The hottest rage in the U.S. financial markets during the COVID-19 pandemic years of 2020 and 2021 was the SPAC – special purpose acquisition company.
In 2020, around 200 SPACs went public in the U.S. raising about USD 64 billion in total funding, according to Renaissance Capital. This is almost as much as the whole of that year’s IPOs combined. 2021 saw a staggering sum of USD 162 billion, two and a half times 2020’s amount, raised through SPAC IPOs, according to data from Statista.
A SPAC is essentially a shell company which is set-up to raise funds for the purpose of eventually acquiring or merging with a privately owned on-going business which wants to go public. A SPAC has no products, no revenue, no commercial operations. Typically, the only money the SPAC has is the money raised in its own IPO.
And, because investors usually buy into the IPO not knowing what business the SPAC will eventually acquire, SPACs are also known as “blank-check” companies. For the same reason, SPACs are usually sponsored by well-known institutional investors, private equity firms or successful entrepreneurs with extensive business connections.
For example, when the Singapore Exchange (SGX) announced in September of 2021 that it would allow SPACs to list on the SGX, the first two firms to jump in were Vertex Holdings, a wholly-owned subsidiary of state-owned investment firm Temasek Holdings, and Pegasus Asia whose sponsors include Financiere Agache, the holding company of LVMH luxury goods chief Bernard Arnault. Pegasus Asia is backed by European asset manager Tikehau Capital.
In the U.S., serial entrepreneur Peter Thiel is the sponsor of a couple of SPACs under the name Bridgetown. For the uninitiated, Thiel is a German-American billionaire venture capitalist who was the first outside investor in Facebook. He is also the co-founder of PayPal and Palantir Technologies, a big-data analytics firm. Famous British billionaire businessman Richard Branson has also been involved in SPACs.
When the SPAC IPO is launched, the money collected goes into an interest-bearing trust account until the management team finds a private company which agrees to merge with it to go public. However, SPAC sponsors also have a deadline by which they have to find a suitable deal. In the U.S., the SPAC is to be liquidated and investors get their money back with interest after two years. In Singapore, such shell companies similarly have two years to merge with a revenue-generating business but have the possibility of extending this by another year subject to fulfillment of prescribed conditions.
Although SPACs have been around in the U.S. for many decades, they have suddenly become popular during the COVID years because of the extreme market volatility due to the global pandemic. Many companies held off their IPOs due to uncertain market valuations, and concerns about their firm’s ability to raise the capital they had hoped to get. The SPAC route enables the company to list on an exchange and get a capital influx more rapidly than it would a conventional IPO. Furthermore, it shortens the listing process, usually costs less, and the newly listing company is not put under the same scrutiny compared with a direct listing. The target company is also able to negotiate its own fixed valuation with SPAC sponsors.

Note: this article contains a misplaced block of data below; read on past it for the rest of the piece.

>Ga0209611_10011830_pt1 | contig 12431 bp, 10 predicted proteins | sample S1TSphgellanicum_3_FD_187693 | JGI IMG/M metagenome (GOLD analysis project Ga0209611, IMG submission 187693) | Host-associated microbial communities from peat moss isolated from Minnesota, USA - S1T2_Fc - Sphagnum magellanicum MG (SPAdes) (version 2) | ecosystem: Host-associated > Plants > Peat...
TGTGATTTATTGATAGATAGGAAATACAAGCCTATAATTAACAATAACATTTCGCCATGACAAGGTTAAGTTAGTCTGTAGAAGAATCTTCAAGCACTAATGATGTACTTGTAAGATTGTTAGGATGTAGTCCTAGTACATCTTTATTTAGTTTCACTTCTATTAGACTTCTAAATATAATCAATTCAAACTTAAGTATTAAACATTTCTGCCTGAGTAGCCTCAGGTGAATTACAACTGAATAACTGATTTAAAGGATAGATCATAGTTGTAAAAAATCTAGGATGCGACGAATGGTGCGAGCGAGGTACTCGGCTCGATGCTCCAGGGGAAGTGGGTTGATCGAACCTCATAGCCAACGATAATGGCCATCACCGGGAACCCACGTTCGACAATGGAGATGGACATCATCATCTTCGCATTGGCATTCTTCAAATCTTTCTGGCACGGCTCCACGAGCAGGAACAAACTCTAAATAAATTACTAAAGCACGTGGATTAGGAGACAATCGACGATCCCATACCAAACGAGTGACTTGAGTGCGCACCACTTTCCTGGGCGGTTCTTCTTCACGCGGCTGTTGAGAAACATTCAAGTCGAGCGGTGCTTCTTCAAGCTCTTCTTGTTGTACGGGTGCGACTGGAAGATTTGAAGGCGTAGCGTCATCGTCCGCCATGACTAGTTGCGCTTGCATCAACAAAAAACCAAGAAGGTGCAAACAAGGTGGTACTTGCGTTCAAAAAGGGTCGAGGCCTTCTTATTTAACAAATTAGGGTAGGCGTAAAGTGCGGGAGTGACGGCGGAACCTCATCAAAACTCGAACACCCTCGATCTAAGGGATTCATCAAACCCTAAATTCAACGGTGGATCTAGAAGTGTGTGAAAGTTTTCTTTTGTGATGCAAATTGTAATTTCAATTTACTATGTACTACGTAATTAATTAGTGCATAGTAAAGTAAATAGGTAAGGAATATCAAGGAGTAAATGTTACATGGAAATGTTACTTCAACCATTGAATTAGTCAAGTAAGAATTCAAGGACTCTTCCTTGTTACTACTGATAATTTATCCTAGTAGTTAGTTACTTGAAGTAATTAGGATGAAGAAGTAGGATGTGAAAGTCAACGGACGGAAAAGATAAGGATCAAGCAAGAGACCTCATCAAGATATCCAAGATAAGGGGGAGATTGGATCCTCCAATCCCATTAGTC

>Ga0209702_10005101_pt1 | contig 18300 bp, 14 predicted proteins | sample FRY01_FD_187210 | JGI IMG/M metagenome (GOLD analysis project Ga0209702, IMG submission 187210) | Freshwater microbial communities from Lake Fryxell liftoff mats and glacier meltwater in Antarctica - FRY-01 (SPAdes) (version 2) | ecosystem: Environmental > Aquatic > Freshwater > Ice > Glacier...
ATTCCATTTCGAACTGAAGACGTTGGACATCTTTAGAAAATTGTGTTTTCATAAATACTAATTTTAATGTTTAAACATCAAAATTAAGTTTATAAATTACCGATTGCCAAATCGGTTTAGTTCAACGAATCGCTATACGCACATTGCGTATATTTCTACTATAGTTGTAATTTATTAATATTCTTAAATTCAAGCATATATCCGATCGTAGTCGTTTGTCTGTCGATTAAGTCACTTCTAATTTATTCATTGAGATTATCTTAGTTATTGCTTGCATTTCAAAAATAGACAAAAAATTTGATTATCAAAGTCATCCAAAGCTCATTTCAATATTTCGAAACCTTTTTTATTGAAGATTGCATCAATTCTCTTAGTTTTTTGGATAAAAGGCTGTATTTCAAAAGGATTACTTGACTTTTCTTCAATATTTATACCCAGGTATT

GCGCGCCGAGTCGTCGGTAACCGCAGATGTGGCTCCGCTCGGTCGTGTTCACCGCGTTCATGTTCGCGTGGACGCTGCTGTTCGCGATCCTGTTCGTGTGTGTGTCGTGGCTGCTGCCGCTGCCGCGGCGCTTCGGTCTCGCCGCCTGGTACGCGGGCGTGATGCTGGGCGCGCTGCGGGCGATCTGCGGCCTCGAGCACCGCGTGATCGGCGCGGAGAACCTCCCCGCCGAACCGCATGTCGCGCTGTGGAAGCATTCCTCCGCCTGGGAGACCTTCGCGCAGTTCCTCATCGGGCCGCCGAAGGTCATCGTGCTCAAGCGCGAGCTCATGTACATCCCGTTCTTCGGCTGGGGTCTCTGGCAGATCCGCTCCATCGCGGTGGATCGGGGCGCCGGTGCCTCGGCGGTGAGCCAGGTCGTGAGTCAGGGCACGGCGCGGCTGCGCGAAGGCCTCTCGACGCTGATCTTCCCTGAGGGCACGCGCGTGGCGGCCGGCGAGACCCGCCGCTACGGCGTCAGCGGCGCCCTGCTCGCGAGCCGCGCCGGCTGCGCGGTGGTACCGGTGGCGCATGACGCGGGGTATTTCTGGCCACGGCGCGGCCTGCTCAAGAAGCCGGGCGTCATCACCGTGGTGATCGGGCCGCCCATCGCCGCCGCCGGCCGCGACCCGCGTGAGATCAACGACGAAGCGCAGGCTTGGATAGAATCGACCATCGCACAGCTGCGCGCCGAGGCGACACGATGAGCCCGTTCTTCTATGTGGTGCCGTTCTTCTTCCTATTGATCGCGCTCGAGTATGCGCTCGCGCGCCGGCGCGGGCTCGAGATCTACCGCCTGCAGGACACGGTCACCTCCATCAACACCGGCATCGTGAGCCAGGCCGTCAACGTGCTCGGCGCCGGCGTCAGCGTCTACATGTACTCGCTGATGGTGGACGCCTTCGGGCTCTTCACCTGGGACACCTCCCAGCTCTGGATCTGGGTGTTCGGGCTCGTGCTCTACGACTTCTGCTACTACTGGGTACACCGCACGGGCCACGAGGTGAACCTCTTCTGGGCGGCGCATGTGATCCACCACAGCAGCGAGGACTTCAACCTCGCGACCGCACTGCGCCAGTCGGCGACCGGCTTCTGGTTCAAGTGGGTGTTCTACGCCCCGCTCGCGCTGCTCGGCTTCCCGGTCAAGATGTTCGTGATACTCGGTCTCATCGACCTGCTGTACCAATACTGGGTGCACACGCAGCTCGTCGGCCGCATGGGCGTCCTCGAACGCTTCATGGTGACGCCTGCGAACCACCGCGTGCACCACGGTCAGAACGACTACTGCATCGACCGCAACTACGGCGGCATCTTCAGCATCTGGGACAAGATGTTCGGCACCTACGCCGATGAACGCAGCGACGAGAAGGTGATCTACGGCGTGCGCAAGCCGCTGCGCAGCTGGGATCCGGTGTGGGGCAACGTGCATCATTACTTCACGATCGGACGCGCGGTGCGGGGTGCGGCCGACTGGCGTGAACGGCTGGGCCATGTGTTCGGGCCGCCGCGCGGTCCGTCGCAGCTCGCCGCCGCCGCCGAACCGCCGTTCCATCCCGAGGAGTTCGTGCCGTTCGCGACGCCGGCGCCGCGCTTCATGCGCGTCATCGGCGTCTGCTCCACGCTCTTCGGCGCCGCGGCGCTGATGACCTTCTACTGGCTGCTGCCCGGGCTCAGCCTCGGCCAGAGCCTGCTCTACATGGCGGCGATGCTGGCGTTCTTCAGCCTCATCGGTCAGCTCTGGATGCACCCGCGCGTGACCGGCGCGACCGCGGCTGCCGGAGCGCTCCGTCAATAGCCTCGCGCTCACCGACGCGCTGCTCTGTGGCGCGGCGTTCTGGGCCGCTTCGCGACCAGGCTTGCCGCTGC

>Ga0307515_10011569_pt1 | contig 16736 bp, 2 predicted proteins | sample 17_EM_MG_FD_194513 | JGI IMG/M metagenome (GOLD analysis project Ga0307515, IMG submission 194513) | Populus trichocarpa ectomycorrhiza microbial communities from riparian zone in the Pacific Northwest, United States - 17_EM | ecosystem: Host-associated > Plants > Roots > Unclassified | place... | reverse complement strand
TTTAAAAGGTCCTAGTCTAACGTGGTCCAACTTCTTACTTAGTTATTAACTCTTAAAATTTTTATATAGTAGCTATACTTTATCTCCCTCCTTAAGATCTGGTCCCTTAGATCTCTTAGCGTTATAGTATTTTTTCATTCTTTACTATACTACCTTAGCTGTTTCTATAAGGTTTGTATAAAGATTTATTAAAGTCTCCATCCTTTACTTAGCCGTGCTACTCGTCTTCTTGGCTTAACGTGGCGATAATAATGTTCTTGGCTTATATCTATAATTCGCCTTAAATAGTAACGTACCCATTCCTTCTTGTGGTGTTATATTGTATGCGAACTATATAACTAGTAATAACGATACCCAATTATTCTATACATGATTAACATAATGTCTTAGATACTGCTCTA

Although this all sounds good on paper, ultimately how the newly listed company performs in the market is entirely up to what investors think about the company. For example, Southeast Asia’s largest ride-hailing, transportation and food delivery company, Grab, listed in the US market early December last year through a SPAC. Its host SPAC, Altimeter’s share price was USD 11, the day before it listed but on the first day after listing, it closed at USD 8.75. Currently, as of last Friday it was trading down over 40 percent at USD 6.04.
Last week, Vertex Technology Acquisition Corporation (VTAC), a SPAC established by Temasek Holdings backed Vertex Holdings registered its final prospectus with Singapore’s central bank, the Monetary Authority of Singapore. It is raising SGD 200 million (USD 148 million) through an IPO with 55 percent of the offering already taken up by 13 cornerstone investors. It will start trading on SGX on January 20.
Pegasus Asia, the other SPAC mentioned earlier in this article is expected to list the following day. It is aiming to raise SGD 128 million with its sponsors investing another SGD 30 million in the SPAC.
VTAC is said to be focusing on targeting a business in one of the following sectors – artificial Intelligence, cyber security and enterprise solutions, consumer internet and technologies, financial technologies, autonomous driving and new-energy vehicles, biomedical technologies and digital healthcare.
India with over 50 unicorns and more than 50,000 startups, many in the field of technology, would certainly have many potential candidates that can bind with VTAC, given Vertex’s India footprint. This of course assumes it can successfully navigate India’s regulatory and tax obstacles.
According to VTAC CEO Jiang Honghui, the target business will be assessed based on the following criteria – technology-driven, fast-growing and scalable business model, at an inflection point of their growth journey, strong management team and cross border potential.
“All the companies that we will be potentially targeting, they will already have a proven product, a proven business model, they will be growing. However, we are hoping that with this additional injection of cash through the business combination and also with the support of Vertex as a whole network it can grow even faster to have a higher growth trajectory,” said Jiang.
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